H-2A rocket boosts Japanese radar spy satellite into orbit

Japan launched a new satellite Sunday to reinforce the country’s fleet of orbiting spy platforms charged with monitoring its neighbors in the Asia-Pacific.

The spacecraft carries a sophisticated radar payload designed to survey the globe night and day — and in all weather conditions — from an orbit about 300 miles above Earth. The synthetic aperture radar instrument can see through clouds and camouflage, but its exact capabilities are kept secret by the Japanese government.

The satellite blasted off at 0121 GMT Sunday (8:21 p.m. EST Saturday) on top of a 17-story H-2A rocket from the Tanegashima Space Center in southwestern Japan.

Two strap-on boosters consumed their pre-packed solid propellant in less than two minutes as the H-2A rocket soared south from its launch pad at Tanegashima. The rocket’s hydrogen-burning LE-7A and LE-5B first and second stage engines completed their planned firings as programmed before deploying the reconnaissance payload in space.

The rocket took off at 10:21 a.m. local time in Japan after a three-day delay caused by unfavorable weather at the launch site.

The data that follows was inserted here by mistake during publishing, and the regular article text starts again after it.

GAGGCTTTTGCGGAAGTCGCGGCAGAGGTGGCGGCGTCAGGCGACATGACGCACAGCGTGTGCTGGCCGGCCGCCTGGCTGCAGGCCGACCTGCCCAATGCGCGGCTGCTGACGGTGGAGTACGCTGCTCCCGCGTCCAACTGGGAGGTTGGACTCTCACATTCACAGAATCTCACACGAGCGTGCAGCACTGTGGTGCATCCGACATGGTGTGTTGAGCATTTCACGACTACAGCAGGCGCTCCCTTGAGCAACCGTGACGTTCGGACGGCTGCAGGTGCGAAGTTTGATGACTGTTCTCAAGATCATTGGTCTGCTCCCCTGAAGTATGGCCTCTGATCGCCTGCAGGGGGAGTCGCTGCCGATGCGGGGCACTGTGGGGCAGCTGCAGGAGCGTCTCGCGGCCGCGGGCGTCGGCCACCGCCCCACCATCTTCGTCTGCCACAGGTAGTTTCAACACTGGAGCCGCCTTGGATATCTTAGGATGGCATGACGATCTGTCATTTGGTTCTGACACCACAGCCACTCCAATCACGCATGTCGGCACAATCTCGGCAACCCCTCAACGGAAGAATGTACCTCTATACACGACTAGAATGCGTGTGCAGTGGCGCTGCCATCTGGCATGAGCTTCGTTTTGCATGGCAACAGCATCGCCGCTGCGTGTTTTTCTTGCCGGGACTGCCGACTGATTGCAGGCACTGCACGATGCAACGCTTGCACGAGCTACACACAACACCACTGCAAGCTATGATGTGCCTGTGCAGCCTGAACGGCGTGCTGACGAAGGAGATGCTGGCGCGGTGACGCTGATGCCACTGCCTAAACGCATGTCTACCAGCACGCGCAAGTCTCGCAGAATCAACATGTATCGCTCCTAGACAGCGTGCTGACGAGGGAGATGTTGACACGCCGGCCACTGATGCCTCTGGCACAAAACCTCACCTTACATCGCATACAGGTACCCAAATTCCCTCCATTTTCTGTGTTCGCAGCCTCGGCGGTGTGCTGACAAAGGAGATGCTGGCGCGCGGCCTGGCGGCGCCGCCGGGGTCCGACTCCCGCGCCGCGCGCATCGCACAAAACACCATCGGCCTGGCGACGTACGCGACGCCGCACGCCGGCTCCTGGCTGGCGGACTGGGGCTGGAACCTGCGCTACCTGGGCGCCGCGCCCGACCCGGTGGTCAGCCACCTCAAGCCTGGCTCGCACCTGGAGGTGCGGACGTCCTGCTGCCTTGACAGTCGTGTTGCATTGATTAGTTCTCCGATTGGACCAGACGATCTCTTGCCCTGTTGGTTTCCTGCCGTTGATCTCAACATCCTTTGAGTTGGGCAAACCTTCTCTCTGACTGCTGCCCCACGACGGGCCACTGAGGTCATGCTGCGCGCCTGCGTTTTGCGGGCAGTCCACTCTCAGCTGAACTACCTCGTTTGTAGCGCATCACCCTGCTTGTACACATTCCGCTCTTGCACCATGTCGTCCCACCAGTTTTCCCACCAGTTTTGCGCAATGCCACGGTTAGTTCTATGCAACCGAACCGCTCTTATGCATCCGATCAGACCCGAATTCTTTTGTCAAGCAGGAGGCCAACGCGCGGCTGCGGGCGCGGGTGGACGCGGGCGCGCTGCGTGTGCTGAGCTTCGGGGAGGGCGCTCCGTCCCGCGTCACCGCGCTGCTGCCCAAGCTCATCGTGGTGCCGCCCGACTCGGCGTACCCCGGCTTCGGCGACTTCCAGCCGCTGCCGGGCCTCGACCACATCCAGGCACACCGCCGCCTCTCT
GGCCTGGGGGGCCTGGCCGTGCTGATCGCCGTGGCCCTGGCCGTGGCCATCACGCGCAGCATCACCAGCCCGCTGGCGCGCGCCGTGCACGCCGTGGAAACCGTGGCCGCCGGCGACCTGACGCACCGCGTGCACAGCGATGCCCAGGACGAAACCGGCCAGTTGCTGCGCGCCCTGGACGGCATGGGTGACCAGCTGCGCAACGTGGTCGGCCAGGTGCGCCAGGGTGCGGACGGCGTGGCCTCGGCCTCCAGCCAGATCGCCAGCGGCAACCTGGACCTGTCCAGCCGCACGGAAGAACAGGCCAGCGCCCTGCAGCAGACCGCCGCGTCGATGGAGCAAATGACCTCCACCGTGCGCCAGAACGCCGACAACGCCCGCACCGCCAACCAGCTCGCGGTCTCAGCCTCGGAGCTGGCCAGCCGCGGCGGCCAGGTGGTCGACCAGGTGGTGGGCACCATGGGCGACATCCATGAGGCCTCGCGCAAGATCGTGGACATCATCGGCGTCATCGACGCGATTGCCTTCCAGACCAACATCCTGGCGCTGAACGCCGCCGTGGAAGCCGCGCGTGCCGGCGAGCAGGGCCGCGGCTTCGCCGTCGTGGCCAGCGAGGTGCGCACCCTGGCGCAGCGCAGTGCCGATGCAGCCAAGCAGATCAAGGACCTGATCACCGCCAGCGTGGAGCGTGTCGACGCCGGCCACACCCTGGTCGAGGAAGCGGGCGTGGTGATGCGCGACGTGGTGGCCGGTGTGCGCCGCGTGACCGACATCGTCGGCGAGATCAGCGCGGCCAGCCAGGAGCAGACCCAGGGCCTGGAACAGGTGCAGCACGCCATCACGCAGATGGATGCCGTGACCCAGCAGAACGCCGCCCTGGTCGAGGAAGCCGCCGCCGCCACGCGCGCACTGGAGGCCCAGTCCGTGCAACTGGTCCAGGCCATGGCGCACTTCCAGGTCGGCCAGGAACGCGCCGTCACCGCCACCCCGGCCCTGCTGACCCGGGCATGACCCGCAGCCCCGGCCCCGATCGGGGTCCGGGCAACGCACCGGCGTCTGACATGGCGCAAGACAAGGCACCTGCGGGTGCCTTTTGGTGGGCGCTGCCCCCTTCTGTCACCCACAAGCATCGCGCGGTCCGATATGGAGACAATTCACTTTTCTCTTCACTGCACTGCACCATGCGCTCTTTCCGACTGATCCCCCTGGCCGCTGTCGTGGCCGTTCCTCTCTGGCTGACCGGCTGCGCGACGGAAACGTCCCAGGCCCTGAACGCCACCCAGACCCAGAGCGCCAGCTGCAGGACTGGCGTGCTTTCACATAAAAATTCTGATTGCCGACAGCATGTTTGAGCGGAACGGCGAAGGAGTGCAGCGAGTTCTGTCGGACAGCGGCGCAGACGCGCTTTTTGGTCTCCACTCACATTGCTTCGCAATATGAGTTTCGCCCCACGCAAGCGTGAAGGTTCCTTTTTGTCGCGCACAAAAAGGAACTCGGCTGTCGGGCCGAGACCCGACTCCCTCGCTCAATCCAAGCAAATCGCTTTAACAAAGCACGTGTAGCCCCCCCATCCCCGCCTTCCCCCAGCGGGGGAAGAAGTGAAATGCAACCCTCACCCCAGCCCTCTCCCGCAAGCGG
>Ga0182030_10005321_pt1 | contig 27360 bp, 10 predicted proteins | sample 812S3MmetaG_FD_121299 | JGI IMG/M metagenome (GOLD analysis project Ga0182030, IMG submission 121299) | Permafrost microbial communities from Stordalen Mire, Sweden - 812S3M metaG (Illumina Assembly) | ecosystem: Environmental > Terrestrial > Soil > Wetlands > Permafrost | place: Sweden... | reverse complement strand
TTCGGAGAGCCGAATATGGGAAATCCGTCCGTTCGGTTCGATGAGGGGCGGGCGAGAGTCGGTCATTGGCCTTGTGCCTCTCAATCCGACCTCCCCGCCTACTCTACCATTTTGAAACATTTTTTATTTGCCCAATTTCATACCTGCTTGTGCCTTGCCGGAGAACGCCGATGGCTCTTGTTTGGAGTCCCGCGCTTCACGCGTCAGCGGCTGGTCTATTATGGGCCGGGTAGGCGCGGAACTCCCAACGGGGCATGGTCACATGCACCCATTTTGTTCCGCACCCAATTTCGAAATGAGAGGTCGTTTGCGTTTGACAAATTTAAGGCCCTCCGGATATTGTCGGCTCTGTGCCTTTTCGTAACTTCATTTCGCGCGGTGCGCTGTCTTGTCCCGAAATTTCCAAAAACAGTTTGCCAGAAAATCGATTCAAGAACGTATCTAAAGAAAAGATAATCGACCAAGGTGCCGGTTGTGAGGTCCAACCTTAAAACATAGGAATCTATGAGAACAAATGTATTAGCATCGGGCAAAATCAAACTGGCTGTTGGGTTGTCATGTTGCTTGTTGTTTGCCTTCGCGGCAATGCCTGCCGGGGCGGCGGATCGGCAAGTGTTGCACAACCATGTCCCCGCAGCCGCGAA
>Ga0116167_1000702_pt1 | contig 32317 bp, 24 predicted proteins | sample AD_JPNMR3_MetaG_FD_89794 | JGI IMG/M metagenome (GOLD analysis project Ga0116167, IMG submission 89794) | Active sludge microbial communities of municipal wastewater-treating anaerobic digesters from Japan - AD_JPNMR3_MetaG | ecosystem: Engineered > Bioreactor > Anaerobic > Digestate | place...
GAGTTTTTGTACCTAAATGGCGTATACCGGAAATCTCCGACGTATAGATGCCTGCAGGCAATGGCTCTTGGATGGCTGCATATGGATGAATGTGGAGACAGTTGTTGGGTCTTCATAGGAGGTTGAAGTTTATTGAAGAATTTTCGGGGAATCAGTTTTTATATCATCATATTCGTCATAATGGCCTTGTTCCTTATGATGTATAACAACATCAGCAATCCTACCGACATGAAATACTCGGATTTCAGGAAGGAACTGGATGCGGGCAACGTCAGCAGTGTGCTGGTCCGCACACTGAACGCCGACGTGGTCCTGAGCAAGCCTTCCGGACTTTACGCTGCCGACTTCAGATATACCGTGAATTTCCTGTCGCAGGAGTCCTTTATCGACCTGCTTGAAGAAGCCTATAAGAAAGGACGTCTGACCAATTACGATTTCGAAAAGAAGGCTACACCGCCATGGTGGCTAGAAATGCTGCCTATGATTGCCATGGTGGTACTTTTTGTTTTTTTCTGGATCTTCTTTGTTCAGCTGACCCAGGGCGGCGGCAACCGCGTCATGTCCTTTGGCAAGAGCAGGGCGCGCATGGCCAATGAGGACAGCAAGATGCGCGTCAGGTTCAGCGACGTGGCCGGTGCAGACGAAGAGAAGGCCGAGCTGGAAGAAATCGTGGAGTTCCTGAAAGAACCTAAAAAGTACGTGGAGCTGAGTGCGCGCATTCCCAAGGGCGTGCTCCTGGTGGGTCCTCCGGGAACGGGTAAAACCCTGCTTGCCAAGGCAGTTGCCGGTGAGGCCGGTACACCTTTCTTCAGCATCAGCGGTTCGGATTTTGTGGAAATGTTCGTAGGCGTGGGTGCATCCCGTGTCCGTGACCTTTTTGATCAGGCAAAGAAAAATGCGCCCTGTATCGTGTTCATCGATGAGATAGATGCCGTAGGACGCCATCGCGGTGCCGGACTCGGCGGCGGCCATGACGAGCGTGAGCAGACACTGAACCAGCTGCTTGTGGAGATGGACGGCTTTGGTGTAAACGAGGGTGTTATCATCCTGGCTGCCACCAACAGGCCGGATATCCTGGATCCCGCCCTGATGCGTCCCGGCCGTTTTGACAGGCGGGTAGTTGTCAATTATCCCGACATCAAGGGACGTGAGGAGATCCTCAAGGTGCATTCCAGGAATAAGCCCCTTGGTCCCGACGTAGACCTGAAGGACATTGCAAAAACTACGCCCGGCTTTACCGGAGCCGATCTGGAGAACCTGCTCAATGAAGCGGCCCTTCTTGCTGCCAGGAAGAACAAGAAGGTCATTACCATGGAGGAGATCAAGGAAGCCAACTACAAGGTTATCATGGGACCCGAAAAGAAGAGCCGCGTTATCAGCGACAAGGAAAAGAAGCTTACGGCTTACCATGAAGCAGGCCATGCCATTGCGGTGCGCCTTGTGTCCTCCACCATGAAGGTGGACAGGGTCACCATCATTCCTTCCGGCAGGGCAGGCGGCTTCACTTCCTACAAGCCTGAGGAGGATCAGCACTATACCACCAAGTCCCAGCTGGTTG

The Japan Aerospace Exploration Agency, which owns and operates the Tanegashima launch base, declared Sunday’s flight a success in a press release. The H-2A rocket launch was conducted by Mitsubishi Heavy Industries, the vehicle’s builder and commercial operator.

The launch marked the third H-2A rocket mission in less than four months, following launches of Japan’s Himawari 8 weather satellite in October and the Hayabusa 2 asteroid sample return probe in December.

The Information Gathering Satellite launched Sunday joins a network of surveillance craft run by the Cabinet Satellite Intelligence Center, which reports directly to the Japanese government’s executive leadership.

The radar spy craft was built as a backup for reconnaissance satellites launched on earlier missions.

Sunday’s launch was the 27th flight of an H-2A rocket since the launcher’s debut mission in August 2001, and the rocket’s 21st consecutive success since February 2005. It was the ninth H-2A launch in support of Japan’s spy satellite program.

Japan established the space-based reconnaissance program in the wake of a North Korean missile test over Japanese territory in 1998. Although the program was initially aimed at monitoring North Korea, the satellites can take pictures of nearly any place on Earth each day.

Japanese officials say data from the Information Gathering Satellites support civilian applications, such as responding to natural disasters.

The next H-2A launch is scheduled for March with an IGS payload carrying a high-resolution optical camera.

After the March flight, Japan plans plans up to three more launches from Tanegashima this year.

An H-2B rocket fitted with an extra hydrogen-fueled main engine and four solid rocket boosters will take off in August with an HTV cargo carrier for the International Space Station.

Japan’s Astro-H X-ray astronomy observatory and the Telstar 12V communications satellite — the H-2A’s first dedicated commercial launch — are currently scheduled to take off before the end of the year.

Follow Stephen Clark on Twitter: @StephenClark1.